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That position will allow those of Annalena Baerbock and Robert Habeck vascular between idealistic and pragmatic positions depending on who your governing partners are. Its strong electoral result will be, in any case, a crutch to influence the course of Germany in the next four years.

Liberals, to power

The future of Germany could be in the hands of the liberals. Especially the economic one. The liberal return to German political life in 2013 has changed an increasingly personalistic match that revolves around the prominence of its leader, Christian Lindner, who aspires to be the next Minister of Finance, thus conditioning European economic policy.

In recent years the party has been deeply traversed by the personalism by Lindner and by a political marketing that tarnishes everything. Torpedoing the negotiations to enter government in 2017 turned out to be a tremendous mistake from which they have learned. Liberals want to be part of the next government, an opportunity for political influence that they do not want to pass up.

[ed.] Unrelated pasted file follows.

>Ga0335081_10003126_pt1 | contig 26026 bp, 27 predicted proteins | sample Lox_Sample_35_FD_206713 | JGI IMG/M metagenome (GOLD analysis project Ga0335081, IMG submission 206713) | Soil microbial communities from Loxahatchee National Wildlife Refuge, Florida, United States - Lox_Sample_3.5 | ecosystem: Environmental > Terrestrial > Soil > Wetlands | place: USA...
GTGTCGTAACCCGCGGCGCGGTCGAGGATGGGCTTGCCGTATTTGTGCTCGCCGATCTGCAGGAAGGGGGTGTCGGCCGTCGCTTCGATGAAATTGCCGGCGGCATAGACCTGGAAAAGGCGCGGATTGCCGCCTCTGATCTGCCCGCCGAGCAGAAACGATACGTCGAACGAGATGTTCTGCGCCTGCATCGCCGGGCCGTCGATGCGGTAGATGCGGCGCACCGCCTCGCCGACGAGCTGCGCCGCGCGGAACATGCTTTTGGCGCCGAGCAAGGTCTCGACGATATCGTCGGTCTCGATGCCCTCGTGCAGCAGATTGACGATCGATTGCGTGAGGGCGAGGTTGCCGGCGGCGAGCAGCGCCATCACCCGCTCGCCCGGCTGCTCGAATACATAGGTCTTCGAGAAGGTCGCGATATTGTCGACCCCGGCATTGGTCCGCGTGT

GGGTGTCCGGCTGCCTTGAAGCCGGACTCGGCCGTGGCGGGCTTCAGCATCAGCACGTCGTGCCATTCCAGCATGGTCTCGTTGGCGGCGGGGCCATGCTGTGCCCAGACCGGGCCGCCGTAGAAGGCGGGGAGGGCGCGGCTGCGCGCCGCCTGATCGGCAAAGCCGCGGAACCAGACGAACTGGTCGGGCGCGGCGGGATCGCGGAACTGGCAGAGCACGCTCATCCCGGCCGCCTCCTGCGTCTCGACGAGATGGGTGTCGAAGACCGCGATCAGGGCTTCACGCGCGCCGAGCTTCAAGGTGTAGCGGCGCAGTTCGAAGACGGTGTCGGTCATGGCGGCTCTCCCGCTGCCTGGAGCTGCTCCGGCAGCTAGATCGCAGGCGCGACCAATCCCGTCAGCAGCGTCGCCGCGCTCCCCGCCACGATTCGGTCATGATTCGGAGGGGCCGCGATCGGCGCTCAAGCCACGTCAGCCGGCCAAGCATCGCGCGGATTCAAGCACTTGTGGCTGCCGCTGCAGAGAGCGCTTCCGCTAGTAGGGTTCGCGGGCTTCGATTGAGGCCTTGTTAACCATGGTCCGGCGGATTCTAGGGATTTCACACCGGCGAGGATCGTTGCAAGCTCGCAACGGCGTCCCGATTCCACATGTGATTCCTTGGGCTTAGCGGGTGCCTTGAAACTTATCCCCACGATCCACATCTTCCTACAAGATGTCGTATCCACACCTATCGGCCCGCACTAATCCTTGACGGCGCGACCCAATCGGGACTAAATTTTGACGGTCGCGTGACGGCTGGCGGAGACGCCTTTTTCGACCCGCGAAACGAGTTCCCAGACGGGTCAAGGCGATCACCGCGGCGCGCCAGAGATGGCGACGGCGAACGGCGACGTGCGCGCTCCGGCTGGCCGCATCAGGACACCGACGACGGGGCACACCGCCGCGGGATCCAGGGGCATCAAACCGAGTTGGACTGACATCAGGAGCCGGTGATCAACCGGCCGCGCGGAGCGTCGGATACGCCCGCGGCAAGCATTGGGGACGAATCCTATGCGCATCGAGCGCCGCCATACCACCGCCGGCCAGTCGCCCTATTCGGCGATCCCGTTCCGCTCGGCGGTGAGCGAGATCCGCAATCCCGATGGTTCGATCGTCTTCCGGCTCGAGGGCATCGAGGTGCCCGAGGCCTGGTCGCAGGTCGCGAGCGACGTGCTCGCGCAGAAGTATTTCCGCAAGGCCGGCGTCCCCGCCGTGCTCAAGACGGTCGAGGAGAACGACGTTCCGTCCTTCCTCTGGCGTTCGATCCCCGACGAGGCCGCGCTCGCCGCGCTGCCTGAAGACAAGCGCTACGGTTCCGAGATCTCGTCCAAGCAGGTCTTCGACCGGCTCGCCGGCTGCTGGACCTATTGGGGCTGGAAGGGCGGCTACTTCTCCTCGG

During the election campaignLiberals have defended ideas such as less social restriction due to the coronavirus, generalized reductions in taxes and public investment, and the elimination of subsidies for electric transport. Regarding climate, they reject the prohibitions of polluting cars and seek to accelerate the trade of carbon dioxide (CO2) emissions, leaving the climate crisis in the hands of the supply and demand of the free market. The FDP has made the electoral flag of digitization, a problem that, even in the case of the leading economic power of the European Union (EU), is a major problem.